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Why It's Good to Have a BFF at Work

Business News Daily Editor
Business News Daily Editor

About 65% of people maintain close friendships with at least one co-worker, according to a study by Good&Co. What do workplace friendships mean for productivity and company culture?

  • Employee turnover is lower in organizations that have exceptional cultures characterized by trust and inclusion.
  • Women and men who have a best friend at work perform better than employees without any close relationships.
  • Organizations should invest in building a culture that encourages friendships and inclusion among its employees.

Do you have a close friend at work? Research from job-hunting platform Good&Co shows that 65% of workers maintain a tight-knit friendship with at least one co-worker. These types of relationships can boost employee satisfaction and engagement, and it shows. Good&Co's researchers found that 54% of employers believe strong work relationships improve company culture.

"Relationships matter because they help us feel connected, making us more motivated and productive," Catherine Fisher, LinkedIn's senior director of global integrated marketing and communications, wrote in a blog post. "It's much easier to share feedback with someone if you have built up a solid rapport, or ask someone for advice if you have invested in the relationship." [Related Article: Build and Maintain Healthy Business Relationships]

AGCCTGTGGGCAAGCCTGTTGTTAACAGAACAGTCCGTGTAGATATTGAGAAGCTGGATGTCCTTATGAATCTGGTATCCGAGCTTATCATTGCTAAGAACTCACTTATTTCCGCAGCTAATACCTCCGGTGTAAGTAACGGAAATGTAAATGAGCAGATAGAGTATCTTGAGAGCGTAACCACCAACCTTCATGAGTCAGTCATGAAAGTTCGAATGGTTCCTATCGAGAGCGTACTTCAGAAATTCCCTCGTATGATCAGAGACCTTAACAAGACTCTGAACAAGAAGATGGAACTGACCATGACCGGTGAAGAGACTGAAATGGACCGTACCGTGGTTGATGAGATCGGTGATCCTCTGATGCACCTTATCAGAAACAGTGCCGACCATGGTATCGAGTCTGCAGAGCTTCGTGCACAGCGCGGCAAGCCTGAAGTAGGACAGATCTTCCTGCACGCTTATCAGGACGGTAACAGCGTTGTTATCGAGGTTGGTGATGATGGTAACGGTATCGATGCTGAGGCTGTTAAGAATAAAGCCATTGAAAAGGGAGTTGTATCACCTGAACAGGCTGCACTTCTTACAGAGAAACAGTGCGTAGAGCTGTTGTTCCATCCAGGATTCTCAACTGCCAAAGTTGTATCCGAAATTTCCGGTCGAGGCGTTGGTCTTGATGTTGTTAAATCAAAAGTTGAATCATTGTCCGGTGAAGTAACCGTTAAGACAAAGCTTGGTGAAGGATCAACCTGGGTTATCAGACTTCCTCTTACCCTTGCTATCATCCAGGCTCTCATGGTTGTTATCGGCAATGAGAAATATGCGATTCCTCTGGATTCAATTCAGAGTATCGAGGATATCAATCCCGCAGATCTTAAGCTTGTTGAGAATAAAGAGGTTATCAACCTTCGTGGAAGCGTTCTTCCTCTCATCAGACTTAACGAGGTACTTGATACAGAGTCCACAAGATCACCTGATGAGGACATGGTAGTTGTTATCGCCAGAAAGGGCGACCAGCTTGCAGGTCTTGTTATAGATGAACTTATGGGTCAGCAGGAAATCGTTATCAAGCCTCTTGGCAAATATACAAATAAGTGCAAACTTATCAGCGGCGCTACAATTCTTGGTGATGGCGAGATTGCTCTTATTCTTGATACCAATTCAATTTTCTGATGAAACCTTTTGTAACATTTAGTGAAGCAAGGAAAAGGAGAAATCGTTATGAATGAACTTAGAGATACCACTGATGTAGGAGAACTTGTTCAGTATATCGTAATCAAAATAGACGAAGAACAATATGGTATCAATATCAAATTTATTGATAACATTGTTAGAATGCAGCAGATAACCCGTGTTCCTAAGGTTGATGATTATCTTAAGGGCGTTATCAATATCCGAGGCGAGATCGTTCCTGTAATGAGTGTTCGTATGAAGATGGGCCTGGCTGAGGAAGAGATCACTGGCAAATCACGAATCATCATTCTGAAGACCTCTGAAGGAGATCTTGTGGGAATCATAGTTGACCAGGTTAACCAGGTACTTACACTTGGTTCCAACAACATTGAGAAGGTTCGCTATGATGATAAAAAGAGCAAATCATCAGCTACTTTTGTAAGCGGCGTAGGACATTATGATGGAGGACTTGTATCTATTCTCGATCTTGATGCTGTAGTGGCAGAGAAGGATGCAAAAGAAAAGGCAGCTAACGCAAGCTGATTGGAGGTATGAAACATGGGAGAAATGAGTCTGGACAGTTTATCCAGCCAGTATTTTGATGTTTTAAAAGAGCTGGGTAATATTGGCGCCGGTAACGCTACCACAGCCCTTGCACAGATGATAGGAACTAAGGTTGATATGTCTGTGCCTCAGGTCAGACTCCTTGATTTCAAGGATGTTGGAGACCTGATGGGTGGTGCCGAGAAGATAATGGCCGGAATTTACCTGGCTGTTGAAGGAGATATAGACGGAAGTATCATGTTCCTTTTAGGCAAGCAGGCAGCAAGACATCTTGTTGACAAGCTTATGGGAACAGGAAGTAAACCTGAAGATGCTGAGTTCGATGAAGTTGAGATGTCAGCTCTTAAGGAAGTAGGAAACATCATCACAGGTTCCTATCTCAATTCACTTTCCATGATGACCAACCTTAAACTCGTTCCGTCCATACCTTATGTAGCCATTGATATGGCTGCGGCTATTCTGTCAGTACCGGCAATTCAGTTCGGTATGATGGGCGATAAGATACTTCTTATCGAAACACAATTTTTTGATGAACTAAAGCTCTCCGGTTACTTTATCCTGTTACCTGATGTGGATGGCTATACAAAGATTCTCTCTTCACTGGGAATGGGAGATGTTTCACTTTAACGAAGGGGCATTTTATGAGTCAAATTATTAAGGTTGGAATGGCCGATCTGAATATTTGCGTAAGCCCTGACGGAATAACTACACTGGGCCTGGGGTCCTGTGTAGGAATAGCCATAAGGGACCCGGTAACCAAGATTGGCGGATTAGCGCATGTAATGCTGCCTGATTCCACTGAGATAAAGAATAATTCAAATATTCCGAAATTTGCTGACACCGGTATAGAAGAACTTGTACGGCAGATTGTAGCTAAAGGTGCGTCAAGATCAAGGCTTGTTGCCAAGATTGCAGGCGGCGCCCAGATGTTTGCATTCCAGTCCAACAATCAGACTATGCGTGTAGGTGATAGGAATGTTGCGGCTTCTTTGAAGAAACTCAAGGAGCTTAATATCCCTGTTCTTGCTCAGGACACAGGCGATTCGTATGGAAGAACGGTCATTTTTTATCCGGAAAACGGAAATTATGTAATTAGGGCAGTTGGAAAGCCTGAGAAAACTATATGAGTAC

The research showed that employees increasingly value a positive social and cultural environment at work, nearly as much as good compensation. About 36% of workers say they look forward to going to work when they work with a friend, and 31% feel stronger and more valued. The researchers found that people with a best friend at work are seven times more likely to be fully engaged and productive.

On the flip side, isolated workers tend to harbor negative emotions, which can be counterproductive and damaging to those employees' contributions to the overall team. An engaging, friendly environment is key to reaching out to those employees who would otherwise find themselves isolated and disconnected from the larger group.

Workplace friendships don't just stay in the workplace, either. After work hours, 59% of office friends communicate face to face, 50% speak with one another via messaging app, and 42% interact on social media. Work friends, then, are often real-life friends. Translating that support to the workplace can be vital for many employees.

"I'm not suggesting we all start texting our managers at any hour about our latest crush or a favorite new shirt, but it does indicate that our growing workforce wants to have more of a connection," Fisher wrote.

Managers can do their part to foster an inclusive social environment at work. By leveling with workers not just as subordinates, but taking a real interest in their lives, managers can foster the type of culture that values social bonding.

Fisher offered several tips to help managers who aren't comfortable with becoming too personal with their employees to ensure their millennial employees feel connected: